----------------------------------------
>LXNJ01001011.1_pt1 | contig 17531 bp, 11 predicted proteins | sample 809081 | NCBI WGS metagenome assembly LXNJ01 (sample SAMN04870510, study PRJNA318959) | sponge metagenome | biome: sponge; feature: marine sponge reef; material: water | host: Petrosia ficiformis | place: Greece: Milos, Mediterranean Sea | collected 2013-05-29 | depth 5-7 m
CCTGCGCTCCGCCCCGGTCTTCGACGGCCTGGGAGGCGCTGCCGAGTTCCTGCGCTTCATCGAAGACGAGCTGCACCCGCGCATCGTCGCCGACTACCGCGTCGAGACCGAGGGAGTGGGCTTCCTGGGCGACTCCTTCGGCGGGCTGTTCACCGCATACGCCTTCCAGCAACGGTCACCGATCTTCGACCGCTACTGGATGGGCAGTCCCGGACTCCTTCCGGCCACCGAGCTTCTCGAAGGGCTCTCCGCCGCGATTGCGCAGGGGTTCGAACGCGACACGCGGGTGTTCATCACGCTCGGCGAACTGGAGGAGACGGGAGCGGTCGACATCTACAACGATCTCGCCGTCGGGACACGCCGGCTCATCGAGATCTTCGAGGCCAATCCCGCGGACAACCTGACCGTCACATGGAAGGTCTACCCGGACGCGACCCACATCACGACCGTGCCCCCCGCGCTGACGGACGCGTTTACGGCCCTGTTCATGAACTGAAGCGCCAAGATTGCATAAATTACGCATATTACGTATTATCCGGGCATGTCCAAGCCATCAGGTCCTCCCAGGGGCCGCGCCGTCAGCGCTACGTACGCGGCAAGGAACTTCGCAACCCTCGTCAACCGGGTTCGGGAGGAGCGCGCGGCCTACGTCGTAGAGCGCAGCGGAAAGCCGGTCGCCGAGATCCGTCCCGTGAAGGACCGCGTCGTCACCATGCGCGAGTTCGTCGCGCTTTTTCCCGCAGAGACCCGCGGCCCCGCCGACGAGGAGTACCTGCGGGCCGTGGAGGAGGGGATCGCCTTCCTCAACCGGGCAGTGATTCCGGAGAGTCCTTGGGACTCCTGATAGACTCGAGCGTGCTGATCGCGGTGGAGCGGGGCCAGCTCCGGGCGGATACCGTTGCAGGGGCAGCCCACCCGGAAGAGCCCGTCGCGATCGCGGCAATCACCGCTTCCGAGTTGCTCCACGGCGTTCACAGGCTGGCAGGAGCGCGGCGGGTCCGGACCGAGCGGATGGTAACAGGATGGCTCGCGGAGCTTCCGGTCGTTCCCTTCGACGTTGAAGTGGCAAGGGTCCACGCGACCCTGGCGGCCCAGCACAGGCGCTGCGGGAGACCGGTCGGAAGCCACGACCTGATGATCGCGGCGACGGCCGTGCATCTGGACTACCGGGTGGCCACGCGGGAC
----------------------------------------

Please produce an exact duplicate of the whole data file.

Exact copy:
>LXNJ01001011.1_pt1 | contig 17531 bp, 11 predicted proteins | sample 809081 | NCBI WGS metagenome assembly LXNJ01 (sample SAMN04870510, study PRJNA318959) | sponge metagenome | biome: sponge; feature: marine sponge reef; material: water | host: Petrosia ficiformis | place: Greece: Milos, Mediterranean Sea | collected 2013-05-29 | depth 5-7 m
CCTGCGCTCCGCCCCGGTCTTCGACGGCCTGGGAGGCGCTGCCGAGTTCCTGCGCTTCATCGAAGACGAGCTGCACCCGCGCATCGTCGCCGACTACCGCGTCGAGACCGAGGGAGTGGGCTTCCTGGGCGACTCCTTCGGCGGGCTGTTCACCGCATACGCCTTCCAGCAACGGTCACCGATCTTCGACCGCTACTGGATGGGCAGTCCCGGACTCCTTCCGGCCACCGAGCTTCTCGAAGGGCTCTCCGCCGCGATTGCGCAGGGGTTCGAACGCGACACGCGGGTGTTCATCACGCTCGGCGAACTGGAGGAGACGGGAGCGGTCGACATCTACAACGATCTCGCCGTCGGGACACGCCGGCTCATCGAGATCTTCGAGGCCAATCCCGCGGACAACCTGACCGTCACATGGAAGGTCTACCCGGACGCGACCCACATCACGACCGTGCCCCCCGCGCTGACGGACGCGTTTACGGCCCTGTTCATGAACTGAAGCGCCAAGATTGCATAAATTACGCATATTACGTATTATCCGGGCATGTCCAAGCCATCAGGTCCTCCCAGGGGCCGCGCCGTCAGCGCTACGTACGCGGCAAGGAACTTCGCAACCCTCGTCAACCGGGTTCGGGAGGAGCGCGCGGCCTACGTCGTAGAGCGCAGCGGAAAGCCGGTCGCCGAGATCCGTCCCGTGAAGGACCGCGTCGTCACCATGCGCGAGTTCGTCGCGCTTTTTCCCGCAGAGACCCGCGGCCCCGCCGACGAGGAGTACCTGCGGGCCGTGGAGGAGGGGATCGCCTTCCTCAACCGGGCAGTGATTCCGGAGAGTCCTTGGGACTCCTGATAGACTCGAGCGTGCTGATCGCGGTGGAGCGGGGCCAGCTCCGGGCGGATACCGTTGCAGGGGCAGCCCACCCGGAAGAGCCCGTCGCGATCGCGGCAATCACCGCTTCCGAGTTGCTCCACGGCGTTCACAGGCTGGCAGGAGCGCGGCGGGTCCGGACCGAGCGGATGGTAACAGGATGGCTCGCGGAGCTTCCGGTCGTTCCCTTCGACGTTGAAGTGGCAAGGGTCCACGCGACCCTGGCGGCCCAGCACAGGCGCTGCGGGAGACCGGTCGGAAGCCACGACCTGATGATCGCGGCGACGGCCGTGCATCTGGACTACCGGGTGGCCACGCGGGAC